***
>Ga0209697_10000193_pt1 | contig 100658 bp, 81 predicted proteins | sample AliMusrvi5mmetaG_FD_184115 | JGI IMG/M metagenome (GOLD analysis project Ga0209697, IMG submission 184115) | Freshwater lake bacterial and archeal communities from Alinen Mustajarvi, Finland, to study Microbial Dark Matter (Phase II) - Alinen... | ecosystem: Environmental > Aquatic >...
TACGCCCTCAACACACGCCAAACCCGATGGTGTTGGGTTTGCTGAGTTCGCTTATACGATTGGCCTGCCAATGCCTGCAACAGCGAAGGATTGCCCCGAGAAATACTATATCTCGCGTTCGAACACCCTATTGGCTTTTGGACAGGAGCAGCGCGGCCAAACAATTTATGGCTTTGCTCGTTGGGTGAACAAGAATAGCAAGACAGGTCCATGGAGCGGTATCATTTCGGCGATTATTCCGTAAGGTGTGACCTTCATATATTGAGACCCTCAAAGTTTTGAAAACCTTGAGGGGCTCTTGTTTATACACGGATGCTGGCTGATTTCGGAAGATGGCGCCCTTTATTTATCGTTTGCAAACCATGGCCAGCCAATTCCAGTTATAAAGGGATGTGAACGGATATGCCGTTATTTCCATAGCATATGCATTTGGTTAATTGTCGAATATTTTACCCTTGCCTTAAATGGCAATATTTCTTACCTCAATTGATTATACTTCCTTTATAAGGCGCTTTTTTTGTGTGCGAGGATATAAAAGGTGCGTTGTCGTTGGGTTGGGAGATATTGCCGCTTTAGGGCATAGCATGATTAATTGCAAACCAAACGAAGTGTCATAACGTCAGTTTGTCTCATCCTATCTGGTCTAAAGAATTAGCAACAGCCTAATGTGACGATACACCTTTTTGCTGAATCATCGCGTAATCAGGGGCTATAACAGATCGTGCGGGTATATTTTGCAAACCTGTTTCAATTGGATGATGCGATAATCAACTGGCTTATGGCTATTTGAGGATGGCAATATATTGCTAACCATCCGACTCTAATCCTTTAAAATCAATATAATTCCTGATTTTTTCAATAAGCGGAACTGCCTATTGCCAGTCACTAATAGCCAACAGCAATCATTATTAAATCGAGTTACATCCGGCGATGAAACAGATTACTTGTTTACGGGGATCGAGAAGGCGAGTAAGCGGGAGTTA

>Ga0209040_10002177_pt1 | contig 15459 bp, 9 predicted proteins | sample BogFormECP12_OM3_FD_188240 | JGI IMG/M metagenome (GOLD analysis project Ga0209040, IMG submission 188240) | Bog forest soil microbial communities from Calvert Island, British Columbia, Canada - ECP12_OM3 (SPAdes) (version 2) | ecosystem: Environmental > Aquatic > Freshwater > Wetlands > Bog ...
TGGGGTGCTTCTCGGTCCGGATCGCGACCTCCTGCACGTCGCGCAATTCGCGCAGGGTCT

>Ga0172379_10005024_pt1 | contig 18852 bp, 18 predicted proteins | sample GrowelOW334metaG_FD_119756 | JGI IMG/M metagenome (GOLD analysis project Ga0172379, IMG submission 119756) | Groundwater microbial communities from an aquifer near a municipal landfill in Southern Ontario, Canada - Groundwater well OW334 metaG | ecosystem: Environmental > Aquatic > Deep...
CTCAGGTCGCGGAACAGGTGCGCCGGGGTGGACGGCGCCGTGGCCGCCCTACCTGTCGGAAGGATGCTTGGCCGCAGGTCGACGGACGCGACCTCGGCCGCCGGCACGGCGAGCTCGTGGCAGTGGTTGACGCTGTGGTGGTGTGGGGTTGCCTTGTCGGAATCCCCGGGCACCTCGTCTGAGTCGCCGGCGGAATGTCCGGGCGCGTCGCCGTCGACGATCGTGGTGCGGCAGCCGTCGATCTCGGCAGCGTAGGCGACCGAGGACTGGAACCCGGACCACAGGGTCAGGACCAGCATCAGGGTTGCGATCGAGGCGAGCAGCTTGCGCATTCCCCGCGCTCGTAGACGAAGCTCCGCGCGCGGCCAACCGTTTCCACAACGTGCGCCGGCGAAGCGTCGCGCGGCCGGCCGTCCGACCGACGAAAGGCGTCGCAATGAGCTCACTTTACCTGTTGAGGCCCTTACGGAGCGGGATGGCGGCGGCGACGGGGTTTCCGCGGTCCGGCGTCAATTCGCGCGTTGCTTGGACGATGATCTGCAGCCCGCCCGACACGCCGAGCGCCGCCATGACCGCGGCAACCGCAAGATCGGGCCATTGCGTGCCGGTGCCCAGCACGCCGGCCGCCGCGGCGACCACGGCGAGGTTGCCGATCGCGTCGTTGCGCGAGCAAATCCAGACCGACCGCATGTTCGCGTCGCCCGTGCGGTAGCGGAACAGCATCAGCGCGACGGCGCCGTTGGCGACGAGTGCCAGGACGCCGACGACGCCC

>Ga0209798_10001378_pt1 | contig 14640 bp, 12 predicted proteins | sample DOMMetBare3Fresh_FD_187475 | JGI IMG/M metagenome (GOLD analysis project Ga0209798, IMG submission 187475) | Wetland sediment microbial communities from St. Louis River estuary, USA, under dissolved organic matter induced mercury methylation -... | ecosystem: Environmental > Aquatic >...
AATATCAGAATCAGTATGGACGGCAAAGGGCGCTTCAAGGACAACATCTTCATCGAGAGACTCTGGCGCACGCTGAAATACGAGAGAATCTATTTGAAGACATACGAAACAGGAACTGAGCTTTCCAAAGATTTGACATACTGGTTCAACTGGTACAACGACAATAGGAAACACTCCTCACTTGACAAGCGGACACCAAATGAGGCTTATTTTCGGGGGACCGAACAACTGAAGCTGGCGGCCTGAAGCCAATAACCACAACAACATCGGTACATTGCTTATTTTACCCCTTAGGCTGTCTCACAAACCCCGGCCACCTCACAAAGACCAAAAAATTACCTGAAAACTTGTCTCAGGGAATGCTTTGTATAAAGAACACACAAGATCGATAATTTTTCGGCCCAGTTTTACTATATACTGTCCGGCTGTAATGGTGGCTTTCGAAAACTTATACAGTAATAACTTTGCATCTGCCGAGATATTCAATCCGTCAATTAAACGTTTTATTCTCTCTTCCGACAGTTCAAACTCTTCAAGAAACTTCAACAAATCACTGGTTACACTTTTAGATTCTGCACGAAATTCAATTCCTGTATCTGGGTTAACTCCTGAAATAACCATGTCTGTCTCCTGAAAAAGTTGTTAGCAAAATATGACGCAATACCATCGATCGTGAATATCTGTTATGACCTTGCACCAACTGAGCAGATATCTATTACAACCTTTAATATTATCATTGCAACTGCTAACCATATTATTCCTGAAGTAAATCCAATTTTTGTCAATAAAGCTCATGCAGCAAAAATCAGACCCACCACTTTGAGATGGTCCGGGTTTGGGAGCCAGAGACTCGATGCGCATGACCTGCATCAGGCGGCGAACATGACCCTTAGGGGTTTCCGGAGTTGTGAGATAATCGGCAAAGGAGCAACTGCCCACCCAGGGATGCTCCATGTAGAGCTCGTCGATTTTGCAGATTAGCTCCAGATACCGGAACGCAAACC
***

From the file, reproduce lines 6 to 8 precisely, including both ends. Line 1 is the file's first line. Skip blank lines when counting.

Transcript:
CTCAGGTCGCGGAACAGGTGCGCCGGGGTGGACGGCGCCGTGGCCGCCCTACCTGTCGGAAGGATGCTTGGCCGCAGGTCGACGGACGCGACCTCGGCCGCCGGCACGGCGAGCTCGTGGCAGTGGTTGACGCTGTGGTGGTGTGGGGTTGCCTTGTCGGAATCCCCGGGCACCTCGTCTGAGTCGCCGGCGGAATGTCCGGGCGCGTCGCCGTCGACGATCGTGGTGCGGCAGCCGTCGATCTCGGCAGCGTAGGCGACCGAGGACTGGAACCCGGACCACAGGGTCAGGACCAGCATCAGGGTTGCGATCGAGGCGAGCAGCTTGCGCATTCCCCGCGCTCGTAGACGAAGCTCCGCGCGCGGCCAACCGTTTCCACAACGTGCGCCGGCGAAGCGTCGCGCGGCCGGCCGTCCGACCGACGAAAGGCGTCGCAATGAGCTCACTTTACCTGTTGAGGCCCTTACGGAGCGGGATGGCGGCGGCGACGGGGTTTCCGCGGTCCGGCGTCAATTCGCGCGTTGCTTGGACGATGATCTGCAGCCCGCCCGACACGCCGAGCGCCGCCATGACCGCGGCAACCGCAAGATCGGGCCATTGCGTGCCGGTGCCCAGCACGCCGGCCGCCGCGGCGACCACGGCGAGGTTGCCGATCGCGTCGTTGCGCGAGCAAATCCAGACCGACCGCATGTTCGCGTCGCCCGTGCGGTAGCGGAACAGCATCAGCGCGACGGCGCCGTTGGCGACGAGTGCCAGGACGCCGACGACGCCC

>Ga0209798_10001378_pt1 | contig 14640 bp, 12 predicted proteins | sample DOMMetBare3Fresh_FD_187475 | JGI IMG/M metagenome (GOLD analysis project Ga0209798, IMG submission 187475) | Wetland sediment microbial communities from St. Louis River estuary, USA, under dissolved organic matter induced mercury methylation -... | ecosystem: Environmental > Aquatic >...
AATATCAGAATCAGTATGGACGGCAAAGGGCGCTTCAAGGACAACATCTTCATCGAGAGACTCTGGCGCACGCTGAAATACGAGAGAATCTATTTGAAGACATACGAAACAGGAACTGAGCTTTCCAAAGATTTGACATACTGGTTCAACTGGTACAACGACAATAGGAAACACTCCTCACTTGACAAGCGGACACCAAATGAGGCTTATTTTCGGGGGACCGAACAACTGAAGCTGGCGGCCTGAAGCCAATAACCACAACAACATCGGTACATTGCTTATTTTACCCCTTAGGCTGTCTCACAAACCCCGGCCACCTCACAAAGACCAAAAAATTACCTGAAAACTTGTCTCAGGGAATGCTTTGTATAAAGAACACACAAGATCGATAATTTTTCGGCCCAGTTTTACTATATACTGTCCGGCTGTAATGGTGGCTTTCGAAAACTTATACAGTAATAACTTTGCATCTGCCGAGATATTCAATCCGTCAATTAAACGTTTTATTCTCTCTTCCGACAGTTCAAACTCTTCAAGAAACTTCAACAAATCACTGGTTACACTTTTAGATTCTGCACGAAATTCAATTCCTGTATCTGGGTTAACTCCTGAAATAACCATGTCTGTCTCCTGAAAAAGTTGTTAGCAAAATATGACGCAATACCATCGATCGTGAATATCTGTTATGACCTTGCACCAACTGAGCAGATATCTATTACAACCTTTAATATTATCATTGCAACTGCTAACCATATTATTCCTGAAGTAAATCCAATTTTTGTCAATAAAGCTCATGCAGCAAAAATCAGACCCACCACTTTGAGATGGTCCGGGTTTGGGAGCCAGAGACTCGATGCGCATGACCTGCATCAGGCGGCGAACATGACCCTTAGGGGTTTCCGGAGTTGTGAGATAATCGGCAAAGGAGCAACTGCCCACCCAGGGATGCTCCATGTAGAGCTCGTCGATTTTGCAGATTAGCTCCAGATACCGGAACGCAAACC